Look at how much the royalty percentage is, what it is based on, how it is calculated, and how often it is paid.  You should bargain for royalties based on the suggested retail or list price of the book. Such royalties are higher than those based on the net sales income to the publisher of the same percentage, and will prevent the publisher from offering special deals, such as deep discounts, at your expense.  A typical arrangement might be 10% of the list price on the first 5,000 copies sold, 12.5% on the next 5,000, and 15% thereafter, less returns. 


If you do end up with a royalty based on net sales income, you might ask for a floor on the amount paid; e.g., 10% of the net sales income, but not less than $2.00 per book sold.  The publisher will want to pay lower royalties on special sales, such as book club, school editions, and mail order sales, but these may be negotiable. No royalties will be paid on review copies. If a percentage of your royalties is withheld as a reserve to cover returns, be sure the contract states the timing as to when the reserve will be liquidated.              




The contract should specify how often the publisher will provide you with an accounting, and payment, of your royalties. It is general practice in the industry to report royalties at least semi-annually, and to make payments within three months of the accounting. You or your authorized agent should have the right to audit the publisher's books to confirm that the accounting statements are correct. If an audit reveals errors, and the publisher owes you more than a certain percentage of the amounts reported in the accounting statements, perhaps 5%, they should be required to pay for the audit, and to pay interest at a specified rate on the royalties they owe you as a result of the audit. Try to extend as far out as possible the time limits within which you may conduct an audit, object to the accounting provided by the publisher, and bring legal action. The failure to provide an accounting, or failure to pay royalties that are due, should give you, after a specified period of time, the right to terminate the contract.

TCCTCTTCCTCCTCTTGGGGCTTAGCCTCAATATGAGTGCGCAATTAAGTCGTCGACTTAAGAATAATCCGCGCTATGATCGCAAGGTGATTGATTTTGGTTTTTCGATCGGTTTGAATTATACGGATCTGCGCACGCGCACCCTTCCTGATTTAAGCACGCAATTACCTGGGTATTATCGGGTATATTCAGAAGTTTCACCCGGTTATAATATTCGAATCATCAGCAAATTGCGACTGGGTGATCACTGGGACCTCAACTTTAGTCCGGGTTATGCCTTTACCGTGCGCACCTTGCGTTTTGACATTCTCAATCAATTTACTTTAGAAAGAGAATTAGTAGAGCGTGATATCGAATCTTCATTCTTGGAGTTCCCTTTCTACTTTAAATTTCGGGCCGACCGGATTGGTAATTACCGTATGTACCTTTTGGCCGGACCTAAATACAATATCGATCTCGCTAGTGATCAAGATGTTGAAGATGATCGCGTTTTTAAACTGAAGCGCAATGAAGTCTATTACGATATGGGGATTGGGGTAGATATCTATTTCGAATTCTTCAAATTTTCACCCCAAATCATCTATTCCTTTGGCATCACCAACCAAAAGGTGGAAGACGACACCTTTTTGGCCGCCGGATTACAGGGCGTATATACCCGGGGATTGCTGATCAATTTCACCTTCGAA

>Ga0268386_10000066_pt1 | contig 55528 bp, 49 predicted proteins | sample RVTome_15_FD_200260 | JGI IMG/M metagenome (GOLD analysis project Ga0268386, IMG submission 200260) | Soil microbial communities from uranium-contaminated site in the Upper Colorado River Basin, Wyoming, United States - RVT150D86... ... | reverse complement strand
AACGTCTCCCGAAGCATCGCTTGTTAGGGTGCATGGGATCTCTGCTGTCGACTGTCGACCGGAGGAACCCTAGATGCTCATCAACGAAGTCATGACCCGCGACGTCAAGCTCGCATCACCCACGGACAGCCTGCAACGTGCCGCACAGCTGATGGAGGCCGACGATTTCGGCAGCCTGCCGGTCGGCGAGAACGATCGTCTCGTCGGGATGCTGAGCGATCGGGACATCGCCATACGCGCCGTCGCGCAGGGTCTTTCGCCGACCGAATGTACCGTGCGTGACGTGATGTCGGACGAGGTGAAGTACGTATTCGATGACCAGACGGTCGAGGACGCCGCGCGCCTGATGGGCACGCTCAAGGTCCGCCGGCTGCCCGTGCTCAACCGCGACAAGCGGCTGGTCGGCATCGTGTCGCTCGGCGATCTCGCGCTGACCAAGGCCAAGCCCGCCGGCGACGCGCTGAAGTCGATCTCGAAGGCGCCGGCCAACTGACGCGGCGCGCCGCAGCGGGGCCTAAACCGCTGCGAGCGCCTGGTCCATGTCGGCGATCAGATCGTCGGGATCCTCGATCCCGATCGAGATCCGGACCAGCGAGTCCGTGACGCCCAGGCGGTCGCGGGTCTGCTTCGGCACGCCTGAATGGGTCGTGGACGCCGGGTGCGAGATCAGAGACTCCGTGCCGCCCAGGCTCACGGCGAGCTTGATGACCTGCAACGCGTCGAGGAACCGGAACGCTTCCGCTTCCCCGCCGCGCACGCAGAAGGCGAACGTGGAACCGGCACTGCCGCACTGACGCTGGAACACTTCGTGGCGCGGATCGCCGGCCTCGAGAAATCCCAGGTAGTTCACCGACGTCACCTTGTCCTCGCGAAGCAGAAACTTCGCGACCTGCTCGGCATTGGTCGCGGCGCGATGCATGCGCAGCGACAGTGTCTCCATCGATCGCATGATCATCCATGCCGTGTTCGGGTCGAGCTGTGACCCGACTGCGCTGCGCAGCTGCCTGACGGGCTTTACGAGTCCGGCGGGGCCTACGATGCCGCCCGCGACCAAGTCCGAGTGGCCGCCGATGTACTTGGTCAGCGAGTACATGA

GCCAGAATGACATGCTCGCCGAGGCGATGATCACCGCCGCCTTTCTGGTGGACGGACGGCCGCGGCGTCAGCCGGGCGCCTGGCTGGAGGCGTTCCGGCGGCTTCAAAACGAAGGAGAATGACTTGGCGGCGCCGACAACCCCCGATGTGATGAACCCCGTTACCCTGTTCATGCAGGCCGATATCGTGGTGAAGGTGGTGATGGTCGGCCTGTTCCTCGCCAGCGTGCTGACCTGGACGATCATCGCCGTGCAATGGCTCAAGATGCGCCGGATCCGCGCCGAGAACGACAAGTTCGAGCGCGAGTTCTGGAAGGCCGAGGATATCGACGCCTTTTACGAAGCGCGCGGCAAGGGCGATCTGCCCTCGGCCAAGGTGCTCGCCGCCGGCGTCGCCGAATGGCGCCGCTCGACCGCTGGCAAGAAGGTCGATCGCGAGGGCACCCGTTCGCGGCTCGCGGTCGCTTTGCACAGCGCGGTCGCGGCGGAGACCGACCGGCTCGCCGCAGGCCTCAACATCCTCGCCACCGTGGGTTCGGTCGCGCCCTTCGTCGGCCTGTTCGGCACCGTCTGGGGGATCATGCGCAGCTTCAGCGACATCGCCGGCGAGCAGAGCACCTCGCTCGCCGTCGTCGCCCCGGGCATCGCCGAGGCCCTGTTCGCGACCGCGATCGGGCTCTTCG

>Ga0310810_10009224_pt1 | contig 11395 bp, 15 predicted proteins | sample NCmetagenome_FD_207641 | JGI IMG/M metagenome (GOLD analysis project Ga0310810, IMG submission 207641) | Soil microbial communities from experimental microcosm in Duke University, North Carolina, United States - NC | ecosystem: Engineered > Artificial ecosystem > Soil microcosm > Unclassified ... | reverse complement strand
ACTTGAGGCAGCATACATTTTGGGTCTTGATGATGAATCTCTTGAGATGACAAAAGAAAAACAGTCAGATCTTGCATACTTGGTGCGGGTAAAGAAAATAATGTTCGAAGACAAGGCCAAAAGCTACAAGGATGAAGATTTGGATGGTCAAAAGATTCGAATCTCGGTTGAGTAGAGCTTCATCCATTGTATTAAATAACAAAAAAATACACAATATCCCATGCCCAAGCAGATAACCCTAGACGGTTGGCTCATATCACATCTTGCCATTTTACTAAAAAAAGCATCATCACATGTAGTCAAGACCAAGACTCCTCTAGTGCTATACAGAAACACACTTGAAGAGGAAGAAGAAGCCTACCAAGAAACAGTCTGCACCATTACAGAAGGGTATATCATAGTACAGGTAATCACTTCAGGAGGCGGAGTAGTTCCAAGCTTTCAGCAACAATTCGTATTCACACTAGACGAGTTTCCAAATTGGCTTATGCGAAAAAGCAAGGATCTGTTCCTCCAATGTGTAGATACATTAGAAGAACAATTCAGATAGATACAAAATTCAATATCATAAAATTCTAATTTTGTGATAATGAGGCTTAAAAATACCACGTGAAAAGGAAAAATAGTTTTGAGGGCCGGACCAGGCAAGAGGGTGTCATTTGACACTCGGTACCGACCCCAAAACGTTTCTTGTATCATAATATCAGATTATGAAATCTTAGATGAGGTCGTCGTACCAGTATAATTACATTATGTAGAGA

A publisher may wish to prevent you from writing another book that would compete with the one for which you are under contract or from using material from the book in other ways. The definition of what it means “to compete” should be clearly stated, and any such provision should be limited to the specific period of time that is considered necessary for the success of the book subject to the contract. If the book is tied to an existing brand or business, your ownership of the trademark should be addressed.